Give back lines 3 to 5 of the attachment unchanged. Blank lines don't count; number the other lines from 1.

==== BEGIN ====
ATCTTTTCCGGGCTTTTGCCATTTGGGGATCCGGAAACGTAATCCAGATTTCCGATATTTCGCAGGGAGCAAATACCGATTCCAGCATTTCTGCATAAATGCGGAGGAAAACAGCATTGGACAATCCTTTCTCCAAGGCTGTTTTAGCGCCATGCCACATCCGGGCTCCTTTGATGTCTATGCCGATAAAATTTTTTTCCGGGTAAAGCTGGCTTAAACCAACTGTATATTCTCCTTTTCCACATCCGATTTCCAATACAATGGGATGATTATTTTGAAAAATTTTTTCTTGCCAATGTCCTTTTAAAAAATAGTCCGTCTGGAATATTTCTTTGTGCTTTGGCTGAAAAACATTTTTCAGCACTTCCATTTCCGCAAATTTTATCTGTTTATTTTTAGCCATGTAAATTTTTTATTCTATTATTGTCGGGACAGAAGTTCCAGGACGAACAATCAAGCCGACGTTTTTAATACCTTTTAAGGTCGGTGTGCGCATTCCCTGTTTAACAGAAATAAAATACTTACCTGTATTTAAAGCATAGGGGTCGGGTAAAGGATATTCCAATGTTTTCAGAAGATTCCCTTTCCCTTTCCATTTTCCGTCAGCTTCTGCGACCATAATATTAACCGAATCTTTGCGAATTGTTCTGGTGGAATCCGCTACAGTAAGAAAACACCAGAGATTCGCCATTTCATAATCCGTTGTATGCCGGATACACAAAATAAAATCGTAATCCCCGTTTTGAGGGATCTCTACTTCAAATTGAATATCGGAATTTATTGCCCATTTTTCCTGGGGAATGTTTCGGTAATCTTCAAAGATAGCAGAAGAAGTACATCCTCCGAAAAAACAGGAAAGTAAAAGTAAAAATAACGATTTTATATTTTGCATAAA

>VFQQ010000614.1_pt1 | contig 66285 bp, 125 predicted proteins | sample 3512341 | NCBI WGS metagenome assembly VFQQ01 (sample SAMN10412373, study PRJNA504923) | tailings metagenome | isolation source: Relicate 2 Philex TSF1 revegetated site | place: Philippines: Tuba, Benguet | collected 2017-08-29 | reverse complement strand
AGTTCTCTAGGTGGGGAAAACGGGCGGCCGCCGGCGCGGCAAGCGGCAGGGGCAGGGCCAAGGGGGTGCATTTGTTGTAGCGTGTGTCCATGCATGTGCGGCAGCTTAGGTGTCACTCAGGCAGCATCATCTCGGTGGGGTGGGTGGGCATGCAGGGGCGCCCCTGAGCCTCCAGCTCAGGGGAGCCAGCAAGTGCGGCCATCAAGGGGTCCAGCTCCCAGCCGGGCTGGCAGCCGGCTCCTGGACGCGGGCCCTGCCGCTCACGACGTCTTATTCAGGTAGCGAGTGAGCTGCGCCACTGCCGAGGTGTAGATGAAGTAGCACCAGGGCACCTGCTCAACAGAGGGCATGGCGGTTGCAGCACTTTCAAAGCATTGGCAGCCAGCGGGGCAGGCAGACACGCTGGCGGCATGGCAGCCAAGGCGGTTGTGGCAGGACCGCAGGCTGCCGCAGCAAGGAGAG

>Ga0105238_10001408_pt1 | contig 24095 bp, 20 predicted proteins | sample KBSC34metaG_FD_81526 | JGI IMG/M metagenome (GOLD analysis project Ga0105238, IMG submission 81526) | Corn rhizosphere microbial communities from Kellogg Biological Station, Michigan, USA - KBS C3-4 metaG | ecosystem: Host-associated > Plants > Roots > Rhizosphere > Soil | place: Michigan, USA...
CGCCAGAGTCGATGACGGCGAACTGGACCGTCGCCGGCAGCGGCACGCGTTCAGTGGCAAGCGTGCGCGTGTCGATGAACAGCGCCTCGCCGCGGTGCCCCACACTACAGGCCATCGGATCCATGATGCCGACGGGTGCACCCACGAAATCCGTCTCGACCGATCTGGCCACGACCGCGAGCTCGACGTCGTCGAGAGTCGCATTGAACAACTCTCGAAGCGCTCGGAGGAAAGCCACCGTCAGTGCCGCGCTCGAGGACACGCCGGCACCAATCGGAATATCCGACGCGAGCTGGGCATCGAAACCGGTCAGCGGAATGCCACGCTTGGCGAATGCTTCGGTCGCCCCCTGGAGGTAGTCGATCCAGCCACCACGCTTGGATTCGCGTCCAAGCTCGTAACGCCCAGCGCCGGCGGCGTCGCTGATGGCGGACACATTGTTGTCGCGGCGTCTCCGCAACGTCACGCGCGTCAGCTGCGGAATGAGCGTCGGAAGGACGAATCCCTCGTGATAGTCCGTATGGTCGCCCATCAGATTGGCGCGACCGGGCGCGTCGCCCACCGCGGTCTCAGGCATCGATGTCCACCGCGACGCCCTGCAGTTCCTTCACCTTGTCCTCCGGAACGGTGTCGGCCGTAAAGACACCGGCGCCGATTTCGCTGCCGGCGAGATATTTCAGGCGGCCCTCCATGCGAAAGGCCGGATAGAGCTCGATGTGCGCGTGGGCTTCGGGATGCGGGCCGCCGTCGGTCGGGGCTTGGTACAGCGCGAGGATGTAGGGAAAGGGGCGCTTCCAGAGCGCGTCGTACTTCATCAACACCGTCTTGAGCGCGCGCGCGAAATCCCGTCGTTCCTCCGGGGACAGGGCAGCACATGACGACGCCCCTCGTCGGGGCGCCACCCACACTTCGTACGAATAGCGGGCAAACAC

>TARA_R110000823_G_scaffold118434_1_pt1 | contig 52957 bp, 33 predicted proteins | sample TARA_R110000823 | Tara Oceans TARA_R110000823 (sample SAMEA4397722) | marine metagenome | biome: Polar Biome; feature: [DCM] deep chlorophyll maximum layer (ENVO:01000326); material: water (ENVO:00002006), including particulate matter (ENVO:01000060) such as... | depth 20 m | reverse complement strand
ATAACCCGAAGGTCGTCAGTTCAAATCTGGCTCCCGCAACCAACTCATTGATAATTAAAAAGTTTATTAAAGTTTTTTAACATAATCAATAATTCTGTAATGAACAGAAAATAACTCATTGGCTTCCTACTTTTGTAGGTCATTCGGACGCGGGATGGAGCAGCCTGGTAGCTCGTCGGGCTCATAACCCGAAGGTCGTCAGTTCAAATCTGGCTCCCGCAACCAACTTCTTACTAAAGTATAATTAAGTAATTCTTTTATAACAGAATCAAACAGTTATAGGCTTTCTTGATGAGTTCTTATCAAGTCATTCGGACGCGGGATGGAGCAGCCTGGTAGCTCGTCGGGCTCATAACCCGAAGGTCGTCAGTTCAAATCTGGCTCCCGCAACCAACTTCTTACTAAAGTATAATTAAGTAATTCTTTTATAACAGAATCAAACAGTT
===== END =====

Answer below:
AGTTCTCTAGGTGGGGAAAACGGGCGGCCGCCGGCGCGGCAAGCGGCAGGGGCAGGGCCAAGGGGGTGCATTTGTTGTAGCGTGTGTCCATGCATGTGCGGCAGCTTAGGTGTCACTCAGGCAGCATCATCTCGGTGGGGTGGGTGGGCATGCAGGGGCGCCCCTGAGCCTCCAGCTCAGGGGAGCCAGCAAGTGCGGCCATCAAGGGGTCCAGCTCCCAGCCGGGCTGGCAGCCGGCTCCTGGACGCGGGCCCTGCCGCTCACGACGTCTTATTCAGGTAGCGAGTGAGCTGCGCCACTGCCGAGGTGTAGATGAAGTAGCACCAGGGCACCTGCTCAACAGAGGGCATGGCGGTTGCAGCACTTTCAAAGCATTGGCAGCCAGCGGGGCAGGCAGACACGCTGGCGGCATGGCAGCCAAGGCGGTTGTGGCAGGACCGCAGGCTGCCGCAGCAAGGAGAG

>Ga0105238_10001408_pt1 | contig 24095 bp, 20 predicted proteins | sample KBSC34metaG_FD_81526 | JGI IMG/M metagenome (GOLD analysis project Ga0105238, IMG submission 81526) | Corn rhizosphere microbial communities from Kellogg Biological Station, Michigan, USA - KBS C3-4 metaG | ecosystem: Host-associated > Plants > Roots > Rhizosphere > Soil | place: Michigan, USA...
CGCCAGAGTCGATGACGGCGAACTGGACCGTCGCCGGCAGCGGCACGCGTTCAGTGGCAAGCGTGCGCGTGTCGATGAACAGCGCCTCGCCGCGGTGCCCCACACTACAGGCCATCGGATCCATGATGCCGACGGGTGCACCCACGAAATCCGTCTCGACCGATCTGGCCACGACCGCGAGCTCGACGTCGTCGAGAGTCGCATTGAACAACTCTCGAAGCGCTCGGAGGAAAGCCACCGTCAGTGCCGCGCTCGAGGACACGCCGGCACCAATCGGAATATCCGACGCGAGCTGGGCATCGAAACCGGTCAGCGGAATGCCACGCTTGGCGAATGCTTCGGTCGCCCCCTGGAGGTAGTCGATCCAGCCACCACGCTTGGATTCGCGTCCAAGCTCGTAACGCCCAGCGCCGGCGGCGTCGCTGATGGCGGACACATTGTTGTCGCGGCGTCTCCGCAACGTCACGCGCGTCAGCTGCGGAATGAGCGTCGGAAGGACGAATCCCTCGTGATAGTCCGTATGGTCGCCCATCAGATTGGCGCGACCGGGCGCGTCGCCCACCGCGGTCTCAGGCATCGATGTCCACCGCGACGCCCTGCAGTTCCTTCACCTTGTCCTCCGGAACGGTGTCGGCCGTAAAGACACCGGCGCCGATTTCGCTGCCGGCGAGATATTTCAGGCGGCCCTCCATGCGAAAGGCCGGATAGAGCTCGATGTGCGCGTGGGCTTCGGGATGCGGGCCGCCGTCGGTCGGGGCTTGGTACAGCGCGAGGATGTAGGGAAAGGGGCGCTTCCAGAGCGCGTCGTACTTCATCAACACCGTCTTGAGCGCGCGCGCGAAATCCCGTCGTTCCTCCGGGGACAGGGCAGCACATGACGACGCCCCTCGTCGGGGCGCCACCCACACTTCGTACGAATAGCGGGCAAACAC